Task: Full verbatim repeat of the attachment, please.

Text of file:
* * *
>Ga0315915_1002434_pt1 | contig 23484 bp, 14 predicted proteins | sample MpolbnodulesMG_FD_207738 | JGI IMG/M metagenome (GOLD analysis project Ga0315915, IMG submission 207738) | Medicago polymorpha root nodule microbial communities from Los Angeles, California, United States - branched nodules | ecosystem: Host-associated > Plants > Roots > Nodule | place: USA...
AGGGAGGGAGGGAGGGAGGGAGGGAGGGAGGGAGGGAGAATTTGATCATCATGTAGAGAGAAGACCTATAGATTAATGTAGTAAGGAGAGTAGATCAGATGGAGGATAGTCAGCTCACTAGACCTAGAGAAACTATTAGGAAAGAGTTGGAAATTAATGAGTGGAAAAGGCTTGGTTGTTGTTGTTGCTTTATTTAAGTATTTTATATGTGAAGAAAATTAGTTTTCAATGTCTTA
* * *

>Ga0315915_1002434_pt1 | contig 23484 bp, 14 predicted proteins | sample MpolbnodulesMG_FD_207738 | JGI IMG/M metagenome (GOLD analysis project Ga0315915, IMG submission 207738) | Medicago polymorpha root nodule microbial communities from Los Angeles, California, United States - branched nodules | ecosystem: Host-associated > Plants > Roots > Nodule | place: USA...
AGGGAGGGAGGGAGGGAGGGAGGGAGGGAGGGAGGGAGAATTTGATCATCATGTAGAGAGAAGACCTATAGATTAATGTAGTAAGGAGAGTAGATCAGATGGAGGATAGTCAGCTCACTAGACCTAGAGAAACTATTAGGAAAGAGTTGGAAATTAATGAGTGGAAAAGGCTTGGTTGTTGTTGTTGCTTTATTTAAGTATTTTATATGTGAAGAAAATTAGTTTTCAATGTCTTA